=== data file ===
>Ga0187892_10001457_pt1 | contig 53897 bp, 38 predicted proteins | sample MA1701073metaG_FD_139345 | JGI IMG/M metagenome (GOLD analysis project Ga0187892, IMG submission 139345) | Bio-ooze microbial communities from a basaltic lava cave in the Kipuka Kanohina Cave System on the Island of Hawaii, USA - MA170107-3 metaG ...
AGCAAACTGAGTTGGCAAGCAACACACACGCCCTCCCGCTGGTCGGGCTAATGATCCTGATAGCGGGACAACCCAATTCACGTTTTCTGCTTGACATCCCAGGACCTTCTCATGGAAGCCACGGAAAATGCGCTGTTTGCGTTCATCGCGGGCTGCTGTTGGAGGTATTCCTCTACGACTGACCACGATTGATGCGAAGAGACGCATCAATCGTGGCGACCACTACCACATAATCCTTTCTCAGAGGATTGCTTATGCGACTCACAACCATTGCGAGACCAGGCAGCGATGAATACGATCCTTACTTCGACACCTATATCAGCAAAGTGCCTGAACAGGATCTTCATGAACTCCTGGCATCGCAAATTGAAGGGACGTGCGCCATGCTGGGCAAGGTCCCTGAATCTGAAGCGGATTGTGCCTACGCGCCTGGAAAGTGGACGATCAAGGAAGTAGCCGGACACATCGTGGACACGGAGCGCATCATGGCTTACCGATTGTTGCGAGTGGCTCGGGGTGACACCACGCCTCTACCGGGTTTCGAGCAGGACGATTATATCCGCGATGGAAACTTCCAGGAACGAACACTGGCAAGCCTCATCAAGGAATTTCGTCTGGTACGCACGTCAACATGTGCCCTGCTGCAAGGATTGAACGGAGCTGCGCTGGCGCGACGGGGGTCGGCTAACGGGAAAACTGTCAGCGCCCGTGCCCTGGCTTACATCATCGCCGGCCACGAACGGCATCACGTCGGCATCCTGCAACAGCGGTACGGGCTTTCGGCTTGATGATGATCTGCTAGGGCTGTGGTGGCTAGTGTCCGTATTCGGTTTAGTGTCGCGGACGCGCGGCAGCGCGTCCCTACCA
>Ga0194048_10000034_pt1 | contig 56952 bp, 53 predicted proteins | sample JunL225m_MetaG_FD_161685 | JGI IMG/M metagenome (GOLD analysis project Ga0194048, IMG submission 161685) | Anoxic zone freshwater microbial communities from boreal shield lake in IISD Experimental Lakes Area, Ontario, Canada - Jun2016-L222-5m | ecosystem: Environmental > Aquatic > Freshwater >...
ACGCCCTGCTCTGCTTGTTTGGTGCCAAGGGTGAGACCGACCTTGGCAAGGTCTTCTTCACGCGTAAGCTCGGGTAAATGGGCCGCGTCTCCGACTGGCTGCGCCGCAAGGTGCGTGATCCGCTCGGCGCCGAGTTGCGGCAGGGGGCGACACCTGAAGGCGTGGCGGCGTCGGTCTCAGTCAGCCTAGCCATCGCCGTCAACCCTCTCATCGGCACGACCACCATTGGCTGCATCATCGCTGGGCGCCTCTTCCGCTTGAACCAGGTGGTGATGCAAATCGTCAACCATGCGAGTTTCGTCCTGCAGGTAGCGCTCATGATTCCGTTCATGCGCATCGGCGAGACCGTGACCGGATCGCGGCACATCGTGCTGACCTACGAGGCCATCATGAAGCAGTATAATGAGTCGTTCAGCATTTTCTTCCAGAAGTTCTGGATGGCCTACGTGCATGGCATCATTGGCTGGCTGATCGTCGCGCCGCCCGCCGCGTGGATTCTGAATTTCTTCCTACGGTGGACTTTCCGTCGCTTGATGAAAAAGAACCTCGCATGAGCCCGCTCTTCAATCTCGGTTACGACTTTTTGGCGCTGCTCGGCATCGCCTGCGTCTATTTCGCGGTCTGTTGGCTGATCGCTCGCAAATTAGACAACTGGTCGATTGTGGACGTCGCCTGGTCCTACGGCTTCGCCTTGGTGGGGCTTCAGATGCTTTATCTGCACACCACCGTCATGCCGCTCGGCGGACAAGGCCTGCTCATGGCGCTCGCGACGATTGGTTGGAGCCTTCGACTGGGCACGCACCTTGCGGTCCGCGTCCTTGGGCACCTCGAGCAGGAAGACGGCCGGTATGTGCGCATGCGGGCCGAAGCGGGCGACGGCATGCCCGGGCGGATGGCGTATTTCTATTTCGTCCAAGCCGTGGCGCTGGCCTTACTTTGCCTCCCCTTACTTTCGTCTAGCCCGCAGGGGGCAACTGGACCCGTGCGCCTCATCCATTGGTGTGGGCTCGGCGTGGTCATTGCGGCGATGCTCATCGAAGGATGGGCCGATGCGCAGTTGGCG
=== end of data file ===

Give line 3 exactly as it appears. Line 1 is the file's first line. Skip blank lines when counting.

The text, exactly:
>Ga0194048_10000034_pt1 | contig 56952 bp, 53 predicted proteins | sample JunL225m_MetaG_FD_161685 | JGI IMG/M metagenome (GOLD analysis project Ga0194048, IMG submission 161685) | Anoxic zone freshwater microbial communities from boreal shield lake in IISD Experimental Lakes Area, Ontario, Canada - Jun2016-L222-5m | ecosystem: Environmental > Aquatic > Freshwater >...